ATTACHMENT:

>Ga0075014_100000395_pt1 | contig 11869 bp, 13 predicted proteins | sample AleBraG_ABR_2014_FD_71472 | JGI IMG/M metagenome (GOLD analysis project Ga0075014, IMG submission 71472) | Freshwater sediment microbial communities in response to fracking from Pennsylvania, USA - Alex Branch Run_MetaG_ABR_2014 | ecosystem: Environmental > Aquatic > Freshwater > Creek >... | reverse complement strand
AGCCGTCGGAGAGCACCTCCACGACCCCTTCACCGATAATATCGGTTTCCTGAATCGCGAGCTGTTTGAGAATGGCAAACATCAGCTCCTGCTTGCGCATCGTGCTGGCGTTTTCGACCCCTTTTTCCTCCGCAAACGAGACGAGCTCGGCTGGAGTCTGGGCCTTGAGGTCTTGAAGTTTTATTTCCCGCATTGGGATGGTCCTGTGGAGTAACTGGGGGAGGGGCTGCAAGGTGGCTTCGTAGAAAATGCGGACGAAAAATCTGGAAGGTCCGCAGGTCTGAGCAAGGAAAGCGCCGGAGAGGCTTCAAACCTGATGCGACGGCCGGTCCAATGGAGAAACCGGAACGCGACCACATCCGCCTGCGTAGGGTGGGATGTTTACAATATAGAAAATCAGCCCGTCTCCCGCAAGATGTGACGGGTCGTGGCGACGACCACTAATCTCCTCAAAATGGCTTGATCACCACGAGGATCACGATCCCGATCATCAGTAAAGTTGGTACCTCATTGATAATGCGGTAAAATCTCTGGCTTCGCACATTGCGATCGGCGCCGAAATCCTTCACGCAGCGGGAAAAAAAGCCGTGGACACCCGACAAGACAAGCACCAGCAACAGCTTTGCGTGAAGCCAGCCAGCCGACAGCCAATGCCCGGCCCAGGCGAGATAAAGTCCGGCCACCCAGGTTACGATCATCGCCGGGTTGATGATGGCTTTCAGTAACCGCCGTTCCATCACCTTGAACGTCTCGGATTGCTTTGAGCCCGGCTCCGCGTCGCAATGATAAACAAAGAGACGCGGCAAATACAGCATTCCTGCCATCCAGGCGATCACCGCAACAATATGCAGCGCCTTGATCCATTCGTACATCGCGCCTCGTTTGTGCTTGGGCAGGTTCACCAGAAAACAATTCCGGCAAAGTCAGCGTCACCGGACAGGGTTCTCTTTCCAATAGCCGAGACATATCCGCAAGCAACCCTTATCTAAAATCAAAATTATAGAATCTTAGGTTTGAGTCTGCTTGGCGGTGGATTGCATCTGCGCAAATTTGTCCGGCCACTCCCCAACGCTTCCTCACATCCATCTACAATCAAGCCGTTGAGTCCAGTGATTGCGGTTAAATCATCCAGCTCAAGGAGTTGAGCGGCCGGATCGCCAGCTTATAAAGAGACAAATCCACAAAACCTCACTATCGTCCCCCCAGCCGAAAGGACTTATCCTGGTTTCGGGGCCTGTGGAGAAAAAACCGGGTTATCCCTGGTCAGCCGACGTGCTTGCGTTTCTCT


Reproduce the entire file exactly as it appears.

>Ga0075014_100000395_pt1 | contig 11869 bp, 13 predicted proteins | sample AleBraG_ABR_2014_FD_71472 | JGI IMG/M metagenome (GOLD analysis project Ga0075014, IMG submission 71472) | Freshwater sediment microbial communities in response to fracking from Pennsylvania, USA - Alex Branch Run_MetaG_ABR_2014 | ecosystem: Environmental > Aquatic > Freshwater > Creek >... | reverse complement strand
AGCCGTCGGAGAGCACCTCCACGACCCCTTCACCGATAATATCGGTTTCCTGAATCGCGAGCTGTTTGAGAATGGCAAACATCAGCTCCTGCTTGCGCATCGTGCTGGCGTTTTCGACCCCTTTTTCCTCCGCAAACGAGACGAGCTCGGCTGGAGTCTGGGCCTTGAGGTCTTGAAGTTTTATTTCCCGCATTGGGATGGTCCTGTGGAGTAACTGGGGGAGGGGCTGCAAGGTGGCTTCGTAGAAAATGCGGACGAAAAATCTGGAAGGTCCGCAGGTCTGAGCAAGGAAAGCGCCGGAGAGGCTTCAAACCTGATGCGACGGCCGGTCCAATGGAGAAACCGGAACGCGACCACATCCGCCTGCGTAGGGTGGGATGTTTACAATATAGAAAATCAGCCCGTCTCCCGCAAGATGTGACGGGTCGTGGCGACGACCACTAATCTCCTCAAAATGGCTTGATCACCACGAGGATCACGATCCCGATCATCAGTAAAGTTGGTACCTCATTGATAATGCGGTAAAATCTCTGGCTTCGCACATTGCGATCGGCGCCGAAATCCTTCACGCAGCGGGAAAAAAAGCCGTGGACACCCGACAAGACAAGCACCAGCAACAGCTTTGCGTGAAGCCAGCCAGCCGACAGCCAATGCCCGGCCCAGGCGAGATAAAGTCCGGCCACCCAGGTTACGATCATCGCCGGGTTGATGATGGCTTTCAGTAACCGCCGTTCCATCACCTTGAACGTCTCGGATTGCTTTGAGCCCGGCTCCGCGTCGCAATGATAAACAAAGAGACGCGGCAAATACAGCATTCCTGCCATCCAGGCGATCACCGCAACAATATGCAGCGCCTTGATCCATTCGTACATCGCGCCTCGTTTGTGCTTGGGCAGGTTCACCAGAAAACAATTCCGGCAAAGTCAGCGTCACCGGACAGGGTTCTCTTTCCAATAGCCGAGACATATCCGCAAGCAACCCTTATCTAAAATCAAAATTATAGAATCTTAGGTTTGAGTCTGCTTGGCGGTGGATTGCATCTGCGCAAATTTGTCCGGCCACTCCCCAACGCTTCCTCACATCCATCTACAATCAAGCCGTTGAGTCCAGTGATTGCGGTTAAATCATCCAGCTCAAGGAGTTGAGCGGCCGGATCGCCAGCTTATAAAGAGACAAATCCACAAAACCTCACTATCGTCCCCCCAGCCGAAAGGACTTATCCTGGTTTCGGGGCCTGTGGAGAAAAAACCGGGTTATCCCTGGTCAGCCGACGTGCTTGCGTTTCTCT